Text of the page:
Kumar Successfully Leverages Experience with UserTesting to Execute Her Vision for Data-Driven Design

4/19/2023 8:53:06 AM Aaron Seidlitz, Illinois CS

Since joining Illinois CS in 2014, professor Ranjitha Kumar has sought out the right way to make meaningful commercial impact. With more than eight product releases in three years with UserTesting, her productivity altered the relationship between business, user experience and customer.

Written by Aaron Seidlitz, Illinois CS

When professor Ranjitha Kumar joined Illinois Computer Science in 2014, she knew exactly what she wanted to accomplish in the next phase of her career. As a first-time faculty member with a research focus on applying data mining and machine learning to user experience design, Kumar’s mission was to bring about a new era of data-driven design: tying design decisions to desired outcomes.

Ranjitha Kumar
Ranjitha Kumar

The only thing she wasn’t certain of was the precise route she would take to bring about her vision. Kumar came out of the Ph.D. program at Stanford University with a venture-backed startup called Apropose, which she built to construct data-driven design software for the Web. She then worked with Google and Adobe on open-source collaborative projects with her students at Illinois.

While both opportunities provided their own insights, the last three years she has spent as the Chief Scientist at UserTesting ended up being the most productive – with more than eight product releases over that span. UserTesting IPO’d two years into Kumar’s tenure there, and since that time, the company was taken private by private equity firm Thoma Bravo, and in early April announced a merger with UserZoom, another market leader in UX insights.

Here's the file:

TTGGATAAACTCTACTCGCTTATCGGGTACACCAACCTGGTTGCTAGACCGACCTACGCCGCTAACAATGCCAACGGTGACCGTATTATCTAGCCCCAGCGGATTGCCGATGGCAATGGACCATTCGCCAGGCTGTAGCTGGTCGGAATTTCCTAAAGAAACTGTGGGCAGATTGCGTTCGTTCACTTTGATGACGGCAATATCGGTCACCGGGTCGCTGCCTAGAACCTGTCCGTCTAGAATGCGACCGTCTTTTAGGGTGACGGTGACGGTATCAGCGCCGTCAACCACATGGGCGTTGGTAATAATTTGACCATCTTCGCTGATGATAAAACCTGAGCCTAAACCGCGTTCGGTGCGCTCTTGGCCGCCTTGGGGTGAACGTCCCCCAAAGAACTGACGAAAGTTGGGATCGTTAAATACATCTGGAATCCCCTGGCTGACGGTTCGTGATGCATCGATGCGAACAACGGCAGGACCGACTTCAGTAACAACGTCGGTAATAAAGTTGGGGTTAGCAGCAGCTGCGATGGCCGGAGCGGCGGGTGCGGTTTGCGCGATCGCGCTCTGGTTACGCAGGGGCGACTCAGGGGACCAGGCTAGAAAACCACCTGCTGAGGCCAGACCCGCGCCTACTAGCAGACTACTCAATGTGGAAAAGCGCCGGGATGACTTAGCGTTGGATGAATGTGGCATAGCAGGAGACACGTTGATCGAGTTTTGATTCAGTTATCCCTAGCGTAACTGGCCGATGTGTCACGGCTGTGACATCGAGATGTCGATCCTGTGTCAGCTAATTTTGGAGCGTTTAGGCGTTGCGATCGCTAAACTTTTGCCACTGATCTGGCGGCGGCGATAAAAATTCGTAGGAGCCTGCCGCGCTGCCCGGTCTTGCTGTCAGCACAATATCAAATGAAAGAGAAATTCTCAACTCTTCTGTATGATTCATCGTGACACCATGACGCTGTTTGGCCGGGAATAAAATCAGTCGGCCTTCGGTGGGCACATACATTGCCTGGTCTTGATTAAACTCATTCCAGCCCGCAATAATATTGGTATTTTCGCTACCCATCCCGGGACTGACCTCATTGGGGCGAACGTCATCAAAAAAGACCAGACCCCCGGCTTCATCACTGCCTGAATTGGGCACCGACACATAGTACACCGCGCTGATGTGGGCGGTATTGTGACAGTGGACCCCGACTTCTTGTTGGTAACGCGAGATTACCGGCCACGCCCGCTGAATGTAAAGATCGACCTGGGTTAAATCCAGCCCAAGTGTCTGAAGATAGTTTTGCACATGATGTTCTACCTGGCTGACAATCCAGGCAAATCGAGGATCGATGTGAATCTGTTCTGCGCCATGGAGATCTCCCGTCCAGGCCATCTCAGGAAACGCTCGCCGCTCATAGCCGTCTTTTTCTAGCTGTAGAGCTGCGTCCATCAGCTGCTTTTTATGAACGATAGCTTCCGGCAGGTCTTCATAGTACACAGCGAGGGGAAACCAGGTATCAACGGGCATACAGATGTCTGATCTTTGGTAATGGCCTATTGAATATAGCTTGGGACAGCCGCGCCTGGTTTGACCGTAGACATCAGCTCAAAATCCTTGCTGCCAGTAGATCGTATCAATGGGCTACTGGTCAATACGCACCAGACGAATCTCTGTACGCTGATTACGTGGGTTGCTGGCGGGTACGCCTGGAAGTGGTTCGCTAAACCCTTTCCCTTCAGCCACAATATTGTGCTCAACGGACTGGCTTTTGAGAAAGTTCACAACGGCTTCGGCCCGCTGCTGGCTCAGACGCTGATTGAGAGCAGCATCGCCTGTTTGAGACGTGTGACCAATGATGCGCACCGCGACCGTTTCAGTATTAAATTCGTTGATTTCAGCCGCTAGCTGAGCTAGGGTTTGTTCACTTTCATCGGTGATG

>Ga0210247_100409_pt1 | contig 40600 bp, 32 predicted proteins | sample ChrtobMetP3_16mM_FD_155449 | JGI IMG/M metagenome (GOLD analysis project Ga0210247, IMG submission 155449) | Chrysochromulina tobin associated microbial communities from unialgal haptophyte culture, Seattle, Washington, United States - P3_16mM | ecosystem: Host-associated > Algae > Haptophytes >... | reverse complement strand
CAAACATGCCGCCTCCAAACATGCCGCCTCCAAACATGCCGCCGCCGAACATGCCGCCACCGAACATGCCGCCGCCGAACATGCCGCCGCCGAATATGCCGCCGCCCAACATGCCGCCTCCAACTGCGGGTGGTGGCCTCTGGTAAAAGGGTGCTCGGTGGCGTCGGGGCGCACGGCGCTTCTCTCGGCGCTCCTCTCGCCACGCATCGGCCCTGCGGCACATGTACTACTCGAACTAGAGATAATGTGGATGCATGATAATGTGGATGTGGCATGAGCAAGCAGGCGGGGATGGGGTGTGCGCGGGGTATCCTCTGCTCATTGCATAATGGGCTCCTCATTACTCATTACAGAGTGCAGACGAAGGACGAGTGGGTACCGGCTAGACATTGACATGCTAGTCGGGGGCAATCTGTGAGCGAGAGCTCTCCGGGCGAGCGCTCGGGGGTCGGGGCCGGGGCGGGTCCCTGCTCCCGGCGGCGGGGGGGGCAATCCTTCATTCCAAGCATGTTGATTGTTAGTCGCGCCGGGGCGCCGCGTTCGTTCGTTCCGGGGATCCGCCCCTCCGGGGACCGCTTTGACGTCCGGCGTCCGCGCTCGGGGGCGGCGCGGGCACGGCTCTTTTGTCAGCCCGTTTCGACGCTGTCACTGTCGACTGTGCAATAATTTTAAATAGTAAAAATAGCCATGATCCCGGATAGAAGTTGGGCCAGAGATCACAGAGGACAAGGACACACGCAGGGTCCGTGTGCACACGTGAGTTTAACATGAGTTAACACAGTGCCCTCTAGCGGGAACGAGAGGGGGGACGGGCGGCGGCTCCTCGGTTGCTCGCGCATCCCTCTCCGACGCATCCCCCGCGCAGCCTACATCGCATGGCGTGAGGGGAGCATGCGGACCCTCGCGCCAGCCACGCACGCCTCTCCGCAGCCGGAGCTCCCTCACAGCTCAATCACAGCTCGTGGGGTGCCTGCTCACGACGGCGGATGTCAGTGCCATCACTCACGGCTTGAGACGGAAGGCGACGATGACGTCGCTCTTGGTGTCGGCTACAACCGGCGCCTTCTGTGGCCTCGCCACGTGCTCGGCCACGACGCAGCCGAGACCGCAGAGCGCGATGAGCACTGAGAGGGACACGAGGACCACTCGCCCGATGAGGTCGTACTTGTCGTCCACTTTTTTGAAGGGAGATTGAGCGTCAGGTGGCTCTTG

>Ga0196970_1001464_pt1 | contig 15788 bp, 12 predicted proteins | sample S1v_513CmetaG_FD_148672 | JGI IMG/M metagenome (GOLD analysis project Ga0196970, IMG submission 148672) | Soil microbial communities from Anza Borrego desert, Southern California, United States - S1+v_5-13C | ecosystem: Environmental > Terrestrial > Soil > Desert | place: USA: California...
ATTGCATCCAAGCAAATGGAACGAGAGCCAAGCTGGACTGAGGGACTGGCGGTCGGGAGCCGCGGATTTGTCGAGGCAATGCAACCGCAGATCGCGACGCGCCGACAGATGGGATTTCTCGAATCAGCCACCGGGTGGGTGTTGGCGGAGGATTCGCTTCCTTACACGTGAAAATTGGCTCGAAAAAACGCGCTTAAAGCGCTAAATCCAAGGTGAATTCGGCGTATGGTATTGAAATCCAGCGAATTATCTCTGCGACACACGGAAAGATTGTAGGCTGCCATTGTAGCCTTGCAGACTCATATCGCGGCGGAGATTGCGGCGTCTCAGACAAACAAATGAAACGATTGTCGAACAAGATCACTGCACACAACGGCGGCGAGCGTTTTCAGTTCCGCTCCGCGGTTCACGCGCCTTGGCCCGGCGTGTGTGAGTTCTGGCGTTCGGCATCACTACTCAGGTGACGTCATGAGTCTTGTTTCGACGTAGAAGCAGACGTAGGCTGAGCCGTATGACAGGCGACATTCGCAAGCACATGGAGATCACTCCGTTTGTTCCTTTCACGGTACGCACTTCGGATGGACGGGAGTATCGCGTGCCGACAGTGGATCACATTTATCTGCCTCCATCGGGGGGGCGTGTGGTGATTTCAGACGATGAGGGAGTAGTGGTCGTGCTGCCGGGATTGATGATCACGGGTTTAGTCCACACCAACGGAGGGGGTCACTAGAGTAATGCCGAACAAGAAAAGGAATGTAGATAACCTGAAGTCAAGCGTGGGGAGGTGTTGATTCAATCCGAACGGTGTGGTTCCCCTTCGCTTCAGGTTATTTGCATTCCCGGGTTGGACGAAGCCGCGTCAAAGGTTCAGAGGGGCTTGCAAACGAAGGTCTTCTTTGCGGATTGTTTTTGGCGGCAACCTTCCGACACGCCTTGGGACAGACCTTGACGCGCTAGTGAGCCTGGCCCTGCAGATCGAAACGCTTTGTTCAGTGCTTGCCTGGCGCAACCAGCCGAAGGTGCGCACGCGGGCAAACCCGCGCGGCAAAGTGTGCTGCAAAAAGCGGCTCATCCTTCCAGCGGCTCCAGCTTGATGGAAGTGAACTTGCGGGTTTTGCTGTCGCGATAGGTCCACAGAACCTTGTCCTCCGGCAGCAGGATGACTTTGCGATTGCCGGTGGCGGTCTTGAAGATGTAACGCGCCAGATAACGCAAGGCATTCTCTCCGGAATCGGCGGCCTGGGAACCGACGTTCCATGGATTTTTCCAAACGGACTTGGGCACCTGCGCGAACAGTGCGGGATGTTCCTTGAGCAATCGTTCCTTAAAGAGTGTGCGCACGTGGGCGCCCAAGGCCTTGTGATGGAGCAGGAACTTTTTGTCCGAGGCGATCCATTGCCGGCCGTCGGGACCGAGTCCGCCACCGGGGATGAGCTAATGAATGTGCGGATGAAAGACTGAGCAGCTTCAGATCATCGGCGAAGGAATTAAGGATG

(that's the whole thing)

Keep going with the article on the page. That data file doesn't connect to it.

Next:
“UserTesting represented the best of both worlds that I’d experienced in industry,” Kumar said. “Launching a startup offers great rewards, but, ultimately, you don’t know if you’ll get to answer your questions. At a giant company, you have immense resources, but it’s much harder to move the needle on the business.”

“At UserTesting, I was able to run the right experiments to find out which parts of my research really mattered to the industry. Every time we validated a direction, we could deploy it to thousands of customers and hundreds of thousands of users. When you find alignment like that between academia and industry, the whole experience turns into a rocket ship.”

Kumar’s interest in UserTesting grew from its dedication to human insight, which the company describes as “offering a valuable understanding of customers that result from listening and observing with empathy and can be used to connect the dots between what they think, feel, say, and do. It provides the ‘why’ context that gives organizations the ability to understand customer needs and rethink ways to better serve them.”

Immediately preceding her time with UserTesting, Kumar built an interaction mining system that she unveiled through a paper entitled, “ZIPT: Zero-Integration Performance Testing of Mobile App Designs.”

The key idea, she said, was to build a remote usability testing platform for tasks on Android apps that required zero code integration, allowing users to run tests on any of the apps on the Google Play store. During the tests, the platform recorded user interaction and design data and combined these different data streams into structured representations that returned analytics on usability. It computed quantitative visualizations and metrics to aid in the qualitative analysis of usability tests.